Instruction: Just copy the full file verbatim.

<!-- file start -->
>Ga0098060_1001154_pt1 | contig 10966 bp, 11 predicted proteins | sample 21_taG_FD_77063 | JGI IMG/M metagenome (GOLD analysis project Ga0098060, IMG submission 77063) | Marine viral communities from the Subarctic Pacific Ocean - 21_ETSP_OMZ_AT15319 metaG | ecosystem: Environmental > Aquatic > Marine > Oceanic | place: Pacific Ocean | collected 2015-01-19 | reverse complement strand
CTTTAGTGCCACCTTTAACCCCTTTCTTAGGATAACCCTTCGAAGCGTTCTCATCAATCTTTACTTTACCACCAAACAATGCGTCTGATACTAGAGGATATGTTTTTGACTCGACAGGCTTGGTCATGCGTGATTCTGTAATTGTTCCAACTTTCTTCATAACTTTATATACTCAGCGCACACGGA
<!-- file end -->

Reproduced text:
>Ga0098060_1001154_pt1 | contig 10966 bp, 11 predicted proteins | sample 21_taG_FD_77063 | JGI IMG/M metagenome (GOLD analysis project Ga0098060, IMG submission 77063) | Marine viral communities from the Subarctic Pacific Ocean - 21_ETSP_OMZ_AT15319 metaG | ecosystem: Environmental > Aquatic > Marine > Oceanic | place: Pacific Ocean | collected 2015-01-19 | reverse complement strand
CTTTAGTGCCACCTTTAACCCCTTTCTTAGGATAACCCTTCGAAGCGTTCTCATCAATCTTTACTTTACCACCAAACAATGCGTCTGATACTAGAGGATATGTTTTTGACTCGACAGGCTTGGTCATGCGTGATTCTGTAATTGTTCCAACTTTCTTCATAACTTTATATACTCAGCGCACACGGA